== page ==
Entourage : Season 5 Spoiler Alert!

Think Entourage is an all-style-no-substance show about five guys living charmed lives? Well...you're right! But this season the writing staff digs deep and keeps it real.

Episode 1: Vince undergoes a requisite physical before production starts on his new blockbuster movie. Bad news. He has syphilis. The gang is devastated. Ari, his agent, has an emotional breakdown. Vince withdraws to reflect on the importance of personal responsibility and vows to embrace a life of spiritual fulfillment. But then the doctor calls. It's a mutated version of syphilis. The kind that fights aging! And makes your penis bigger! The gang high-fives and takes off for Vegas. Turtle gets high.

Episode 2: Turtle and Drama drive along Santa Monica Boulevard looking for the new Thai massage parlor. Turtle drops his stash and, while reaching down to grab it, mows down a small child crossing the intersection. His life flashes before his eyes as they pull over and rush to the scene to inspect the carnage. The cops arrive and Turtle places his hands on the car hood, awaiting his fate. Suddenly, the cops rush over and give him a big hug. The kid was an Al Qaeda operative on his way to blow up a Wal-Mart. Turtle has saved the day! He is given the key to the city. Drama does it with the kid's mom.

Episode 3: Ari tells Lloyd, his gay Asian-American assistant, that he looks like General Tso's butt plug. Lloyd chuckles and pretends to scold Ari. A Human Resources representative passes by and notes the insult. He sends Lloyd an email reminding him of the agency's sexual harassment policy and offers his assistance. But Lloyd won't hear of it. He has disturbingly low self-esteem and subconsciously feels that his cringe-inducing, oversold, effeminate affectations deserve mocking. Besides, he long ago sold his soul to the devil for even the slightest chance of career advancement. He enters Ari's office, kneels, and begins to spit shine his boss's new Prada wingtips. Elsewhere, Turtle gets high.

Episode 4: Drama celebrates his fortieth birthday, but tells everyone it's only his thirty-fourth. Later, after the guests have gone home, he wanders into the bathroom and stares intently into the mirror. He is aging. He contemplates how much longer he will be viable in Hollywood. He questions the choices he's made in life and his failure to nurture and sustain a relationship outside of his much younger brother and his friends. He fears dying alone. As his finger slowly traces the contours of his once youthful profile, he turns to find two Playboy playmates standing at his doorway, the money Vince gave them peeking out of their thongs. Drama looks blankly at both of them, disrobes in silence, pausing only to inform them that it's been a long night so they'll have to be on top.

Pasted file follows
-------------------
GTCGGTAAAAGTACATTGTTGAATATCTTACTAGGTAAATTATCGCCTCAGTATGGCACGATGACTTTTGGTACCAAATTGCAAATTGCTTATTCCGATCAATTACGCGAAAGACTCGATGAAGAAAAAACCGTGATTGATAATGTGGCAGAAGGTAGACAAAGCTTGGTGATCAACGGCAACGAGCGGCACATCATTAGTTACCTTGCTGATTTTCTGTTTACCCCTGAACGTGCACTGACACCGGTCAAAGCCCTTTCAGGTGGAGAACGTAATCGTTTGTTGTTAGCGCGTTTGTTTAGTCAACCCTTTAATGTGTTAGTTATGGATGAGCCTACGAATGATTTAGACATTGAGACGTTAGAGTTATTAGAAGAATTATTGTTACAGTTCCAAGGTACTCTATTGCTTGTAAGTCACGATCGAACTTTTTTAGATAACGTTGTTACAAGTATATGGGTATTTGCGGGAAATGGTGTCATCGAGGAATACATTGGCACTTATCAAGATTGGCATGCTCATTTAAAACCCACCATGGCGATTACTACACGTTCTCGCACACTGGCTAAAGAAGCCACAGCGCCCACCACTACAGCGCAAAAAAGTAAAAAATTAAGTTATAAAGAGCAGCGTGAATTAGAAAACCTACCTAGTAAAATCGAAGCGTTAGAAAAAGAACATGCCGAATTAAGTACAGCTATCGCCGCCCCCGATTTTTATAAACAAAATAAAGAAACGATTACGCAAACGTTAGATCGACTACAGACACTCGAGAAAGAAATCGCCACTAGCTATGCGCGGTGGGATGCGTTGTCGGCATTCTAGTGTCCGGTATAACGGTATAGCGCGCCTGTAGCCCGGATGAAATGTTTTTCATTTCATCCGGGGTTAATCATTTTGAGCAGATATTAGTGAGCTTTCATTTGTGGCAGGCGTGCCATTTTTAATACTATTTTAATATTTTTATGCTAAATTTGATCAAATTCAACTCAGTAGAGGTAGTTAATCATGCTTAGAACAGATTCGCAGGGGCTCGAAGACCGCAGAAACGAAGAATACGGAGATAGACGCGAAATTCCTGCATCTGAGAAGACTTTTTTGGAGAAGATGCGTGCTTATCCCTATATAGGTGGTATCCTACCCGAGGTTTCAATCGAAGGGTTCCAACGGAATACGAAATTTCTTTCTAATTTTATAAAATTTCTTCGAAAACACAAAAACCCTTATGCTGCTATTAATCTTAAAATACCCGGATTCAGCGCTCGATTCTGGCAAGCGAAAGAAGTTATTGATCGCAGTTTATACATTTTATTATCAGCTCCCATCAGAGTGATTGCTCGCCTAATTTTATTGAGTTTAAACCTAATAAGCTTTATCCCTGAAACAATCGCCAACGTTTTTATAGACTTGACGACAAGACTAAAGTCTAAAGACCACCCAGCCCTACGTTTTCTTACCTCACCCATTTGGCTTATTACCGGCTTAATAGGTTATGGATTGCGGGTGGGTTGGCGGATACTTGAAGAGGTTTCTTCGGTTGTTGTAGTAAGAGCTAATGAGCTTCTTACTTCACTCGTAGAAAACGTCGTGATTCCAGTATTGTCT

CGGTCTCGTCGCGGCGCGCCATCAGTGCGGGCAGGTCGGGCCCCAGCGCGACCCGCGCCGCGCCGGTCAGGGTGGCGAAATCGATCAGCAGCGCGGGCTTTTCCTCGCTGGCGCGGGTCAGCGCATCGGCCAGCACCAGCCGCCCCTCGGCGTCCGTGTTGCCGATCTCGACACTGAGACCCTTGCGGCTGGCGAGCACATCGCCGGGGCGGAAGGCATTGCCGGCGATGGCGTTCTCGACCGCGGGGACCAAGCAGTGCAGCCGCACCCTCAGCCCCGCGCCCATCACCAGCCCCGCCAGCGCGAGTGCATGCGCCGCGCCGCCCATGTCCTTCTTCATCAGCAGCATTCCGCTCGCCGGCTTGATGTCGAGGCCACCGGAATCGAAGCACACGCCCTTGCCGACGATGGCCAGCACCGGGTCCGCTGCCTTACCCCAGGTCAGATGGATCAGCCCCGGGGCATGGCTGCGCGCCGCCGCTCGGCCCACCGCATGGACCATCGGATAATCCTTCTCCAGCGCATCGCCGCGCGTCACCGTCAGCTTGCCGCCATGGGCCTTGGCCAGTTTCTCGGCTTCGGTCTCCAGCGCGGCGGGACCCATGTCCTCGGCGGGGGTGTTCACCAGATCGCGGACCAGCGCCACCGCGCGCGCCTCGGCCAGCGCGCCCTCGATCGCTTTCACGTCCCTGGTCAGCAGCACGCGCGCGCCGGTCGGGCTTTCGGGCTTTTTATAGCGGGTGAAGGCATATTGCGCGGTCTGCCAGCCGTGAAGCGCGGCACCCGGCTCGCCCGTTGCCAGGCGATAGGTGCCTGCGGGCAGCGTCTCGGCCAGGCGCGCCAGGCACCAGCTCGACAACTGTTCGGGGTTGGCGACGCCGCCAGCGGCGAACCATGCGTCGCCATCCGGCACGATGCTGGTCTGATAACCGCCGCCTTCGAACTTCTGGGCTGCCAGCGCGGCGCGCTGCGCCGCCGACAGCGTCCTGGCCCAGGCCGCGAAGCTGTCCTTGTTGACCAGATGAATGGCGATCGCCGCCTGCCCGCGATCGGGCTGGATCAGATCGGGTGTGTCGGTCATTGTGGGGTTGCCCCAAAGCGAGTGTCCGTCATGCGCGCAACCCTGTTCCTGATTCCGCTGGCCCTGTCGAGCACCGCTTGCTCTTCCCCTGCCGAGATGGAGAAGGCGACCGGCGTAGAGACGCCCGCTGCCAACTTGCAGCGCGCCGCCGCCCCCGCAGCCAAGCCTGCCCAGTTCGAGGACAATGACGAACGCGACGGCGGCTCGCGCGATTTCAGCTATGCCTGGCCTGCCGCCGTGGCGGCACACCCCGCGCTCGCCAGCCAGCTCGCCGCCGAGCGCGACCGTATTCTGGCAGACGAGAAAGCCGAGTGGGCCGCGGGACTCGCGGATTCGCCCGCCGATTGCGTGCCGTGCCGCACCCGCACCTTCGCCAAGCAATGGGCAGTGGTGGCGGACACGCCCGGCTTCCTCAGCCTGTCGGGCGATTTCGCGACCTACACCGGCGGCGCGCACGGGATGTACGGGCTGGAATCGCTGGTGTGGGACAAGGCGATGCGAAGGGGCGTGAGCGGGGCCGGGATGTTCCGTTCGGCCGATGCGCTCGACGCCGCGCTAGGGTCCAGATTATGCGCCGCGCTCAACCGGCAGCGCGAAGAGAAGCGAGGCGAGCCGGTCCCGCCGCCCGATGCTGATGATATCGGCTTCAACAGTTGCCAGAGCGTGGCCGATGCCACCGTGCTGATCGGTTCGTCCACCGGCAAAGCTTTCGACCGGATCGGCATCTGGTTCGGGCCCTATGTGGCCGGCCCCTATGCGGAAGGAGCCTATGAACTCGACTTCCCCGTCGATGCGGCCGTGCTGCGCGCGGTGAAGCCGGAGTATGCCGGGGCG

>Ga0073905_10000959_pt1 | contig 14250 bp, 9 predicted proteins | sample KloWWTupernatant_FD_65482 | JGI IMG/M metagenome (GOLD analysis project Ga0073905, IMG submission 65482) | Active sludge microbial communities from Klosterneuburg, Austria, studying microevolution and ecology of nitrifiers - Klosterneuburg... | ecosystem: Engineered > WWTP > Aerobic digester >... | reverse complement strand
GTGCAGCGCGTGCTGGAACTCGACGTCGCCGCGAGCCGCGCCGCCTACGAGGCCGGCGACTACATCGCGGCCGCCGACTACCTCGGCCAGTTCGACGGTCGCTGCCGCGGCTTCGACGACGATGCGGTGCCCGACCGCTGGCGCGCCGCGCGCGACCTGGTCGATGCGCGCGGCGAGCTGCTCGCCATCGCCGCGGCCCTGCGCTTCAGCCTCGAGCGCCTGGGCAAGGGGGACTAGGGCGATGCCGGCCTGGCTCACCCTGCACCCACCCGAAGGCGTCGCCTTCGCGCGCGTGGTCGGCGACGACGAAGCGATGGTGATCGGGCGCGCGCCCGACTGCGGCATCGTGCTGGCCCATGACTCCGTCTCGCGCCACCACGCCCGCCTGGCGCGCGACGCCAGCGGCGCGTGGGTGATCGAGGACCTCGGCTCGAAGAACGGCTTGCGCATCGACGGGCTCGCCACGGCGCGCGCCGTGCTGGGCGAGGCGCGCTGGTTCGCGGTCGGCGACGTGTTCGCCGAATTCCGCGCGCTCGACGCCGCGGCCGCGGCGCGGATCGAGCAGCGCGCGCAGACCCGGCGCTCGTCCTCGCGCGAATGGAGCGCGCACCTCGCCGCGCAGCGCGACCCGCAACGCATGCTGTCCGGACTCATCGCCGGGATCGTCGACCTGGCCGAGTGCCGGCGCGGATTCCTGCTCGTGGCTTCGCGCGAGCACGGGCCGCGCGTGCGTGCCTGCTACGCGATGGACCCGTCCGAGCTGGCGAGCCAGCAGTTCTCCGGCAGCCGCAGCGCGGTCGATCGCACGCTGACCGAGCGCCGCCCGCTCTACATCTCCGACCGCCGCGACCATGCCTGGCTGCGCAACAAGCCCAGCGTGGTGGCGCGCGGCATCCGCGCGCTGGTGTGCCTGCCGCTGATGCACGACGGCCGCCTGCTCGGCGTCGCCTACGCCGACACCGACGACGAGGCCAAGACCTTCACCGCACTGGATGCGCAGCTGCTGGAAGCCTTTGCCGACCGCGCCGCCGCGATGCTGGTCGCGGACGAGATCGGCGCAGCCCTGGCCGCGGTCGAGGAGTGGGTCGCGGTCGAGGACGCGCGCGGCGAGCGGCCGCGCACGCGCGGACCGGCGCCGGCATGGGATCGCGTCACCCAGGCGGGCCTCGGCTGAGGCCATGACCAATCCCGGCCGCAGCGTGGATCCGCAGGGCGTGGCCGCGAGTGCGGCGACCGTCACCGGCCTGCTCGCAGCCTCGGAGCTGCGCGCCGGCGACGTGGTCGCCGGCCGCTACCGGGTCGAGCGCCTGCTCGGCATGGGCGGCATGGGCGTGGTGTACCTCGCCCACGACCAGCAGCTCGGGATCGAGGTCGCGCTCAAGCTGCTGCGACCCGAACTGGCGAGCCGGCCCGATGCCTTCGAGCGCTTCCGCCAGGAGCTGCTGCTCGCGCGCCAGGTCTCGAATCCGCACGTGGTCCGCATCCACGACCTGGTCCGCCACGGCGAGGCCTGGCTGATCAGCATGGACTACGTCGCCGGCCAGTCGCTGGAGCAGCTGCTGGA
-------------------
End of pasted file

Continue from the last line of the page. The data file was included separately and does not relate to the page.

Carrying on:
Episode 5: Unhappy with the changes the studio has made to the script for Vince's latest feature, Eric leaps up on the Paramount chairman's desk, takes a piss on the pages, and loudly proclaims, "that's how we negotiate in Queens, bitch." Apoplectic, the studio head lunges at him, knocking both him and the script to the ground. Reaching for a blunt object, he suddenly notices that the urine has blotted out random words on the script, thereby forming an entirely new and brilliant piece of work. He holds it up and caresses it. Eric wins an Oscar for best original screenplay and fondles his date, Giselle Bundchen, before rising to approach the stage. Turtle leans over and asks Giselle if she wants a bong hit.